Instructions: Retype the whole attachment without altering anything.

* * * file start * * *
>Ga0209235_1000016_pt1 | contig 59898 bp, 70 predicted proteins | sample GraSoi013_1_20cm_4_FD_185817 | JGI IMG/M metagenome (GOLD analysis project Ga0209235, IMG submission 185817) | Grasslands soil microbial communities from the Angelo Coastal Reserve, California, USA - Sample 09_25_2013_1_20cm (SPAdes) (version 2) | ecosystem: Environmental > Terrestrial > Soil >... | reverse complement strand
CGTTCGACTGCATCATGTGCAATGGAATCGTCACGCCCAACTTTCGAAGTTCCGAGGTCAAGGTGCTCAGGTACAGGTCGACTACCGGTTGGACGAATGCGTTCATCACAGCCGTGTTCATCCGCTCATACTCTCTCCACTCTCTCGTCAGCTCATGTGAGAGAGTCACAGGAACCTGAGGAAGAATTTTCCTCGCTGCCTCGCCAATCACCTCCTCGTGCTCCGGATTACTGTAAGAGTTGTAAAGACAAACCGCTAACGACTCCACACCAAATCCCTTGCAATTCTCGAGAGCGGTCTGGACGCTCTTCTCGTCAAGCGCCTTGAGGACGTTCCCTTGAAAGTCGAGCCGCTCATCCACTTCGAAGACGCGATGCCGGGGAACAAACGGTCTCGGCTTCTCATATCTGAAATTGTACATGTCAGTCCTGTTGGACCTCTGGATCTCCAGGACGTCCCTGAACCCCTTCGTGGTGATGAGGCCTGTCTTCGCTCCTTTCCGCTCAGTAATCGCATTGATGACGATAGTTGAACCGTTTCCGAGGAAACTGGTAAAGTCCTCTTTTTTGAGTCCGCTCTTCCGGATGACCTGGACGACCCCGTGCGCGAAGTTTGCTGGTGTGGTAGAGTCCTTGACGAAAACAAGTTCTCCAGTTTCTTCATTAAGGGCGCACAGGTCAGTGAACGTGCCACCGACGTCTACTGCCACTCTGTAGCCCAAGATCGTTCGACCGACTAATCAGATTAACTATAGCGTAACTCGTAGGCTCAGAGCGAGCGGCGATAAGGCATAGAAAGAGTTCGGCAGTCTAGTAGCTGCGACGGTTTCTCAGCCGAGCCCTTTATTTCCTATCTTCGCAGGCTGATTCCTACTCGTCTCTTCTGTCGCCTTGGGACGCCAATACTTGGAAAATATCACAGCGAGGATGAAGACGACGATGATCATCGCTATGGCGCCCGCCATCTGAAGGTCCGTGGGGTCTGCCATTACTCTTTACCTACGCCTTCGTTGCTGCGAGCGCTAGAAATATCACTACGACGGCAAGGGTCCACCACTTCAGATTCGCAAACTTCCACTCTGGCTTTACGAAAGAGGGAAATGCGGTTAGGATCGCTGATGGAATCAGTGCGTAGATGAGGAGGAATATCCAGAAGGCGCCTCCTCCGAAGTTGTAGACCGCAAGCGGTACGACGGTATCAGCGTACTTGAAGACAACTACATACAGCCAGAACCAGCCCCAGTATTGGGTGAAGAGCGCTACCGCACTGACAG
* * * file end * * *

>Ga0209235_1000016_pt1 | contig 59898 bp, 70 predicted proteins | sample GraSoi013_1_20cm_4_FD_185817 | JGI IMG/M metagenome (GOLD analysis project Ga0209235, IMG submission 185817) | Grasslands soil microbial communities from the Angelo Coastal Reserve, California, USA - Sample 09_25_2013_1_20cm (SPAdes) (version 2) | ecosystem: Environmental > Terrestrial > Soil >... | reverse complement strand
CGTTCGACTGCATCATGTGCAATGGAATCGTCACGCCCAACTTTCGAAGTTCCGAGGTCAAGGTGCTCAGGTACAGGTCGACTACCGGTTGGACGAATGCGTTCATCACAGCCGTGTTCATCCGCTCATACTCTCTCCACTCTCTCGTCAGCTCATGTGAGAGAGTCACAGGAACCTGAGGAAGAATTTTCCTCGCTGCCTCGCCAATCACCTCCTCGTGCTCCGGATTACTGTAAGAGTTGTAAAGACAAACCGCTAACGACTCCACACCAAATCCCTTGCAATTCTCGAGAGCGGTCTGGACGCTCTTCTCGTCAAGCGCCTTGAGGACGTTCCCTTGAAAGTCGAGCCGCTCATCCACTTCGAAGACGCGATGCCGGGGAACAAACGGTCTCGGCTTCTCATATCTGAAATTGTACATGTCAGTCCTGTTGGACCTCTGGATCTCCAGGACGTCCCTGAACCCCTTCGTGGTGATGAGGCCTGTCTTCGCTCCTTTCCGCTCAGTAATCGCATTGATGACGATAGTTGAACCGTTTCCGAGGAAACTGGTAAAGTCCTCTTTTTTGAGTCCGCTCTTCCGGATGACCTGGACGACCCCGTGCGCGAAGTTTGCTGGTGTGGTAGAGTCCTTGACGAAAACAAGTTCTCCAGTTTCTTCATTAAGGGCGCACAGGTCAGTGAACGTGCCACCGACGTCTACTGCCACTCTGTAGCCCAAGATCGTTCGACCGACTAATCAGATTAACTATAGCGTAACTCGTAGGCTCAGAGCGAGCGGCGATAAGGCATAGAAAGAGTTCGGCAGTCTAGTAGCTGCGACGGTTTCTCAGCCGAGCCCTTTATTTCCTATCTTCGCAGGCTGATTCCTACTCGTCTCTTCTGTCGCCTTGGGACGCCAATACTTGGAAAATATCACAGCGAGGATGAAGACGACGATGATCATCGCTATGGCGCCCGCCATCTGAAGGTCCGTGGGGTCTGCCATTACTCTTTACCTACGCCTTCGTTGCTGCGAGCGCTAGAAATATCACTACGACGGCAAGGGTCCACCACTTCAGATTCGCAAACTTCCACTCTGGCTTTACGAAAGAGGGAAATGCGGTTAGGATCGCTGATGGAATCAGTGCGTAGATGAGGAGGAATATCCAGAAGGCGCCTCCTCCGAAGTTGTAGACCGCAAGCGGTACGACGGTATCAGCGTACTTGAAGACAACTACATACAGCCAGAACCAGCCCCAGTATTGGGTGAAGAGCGCTACCGCACTGACAG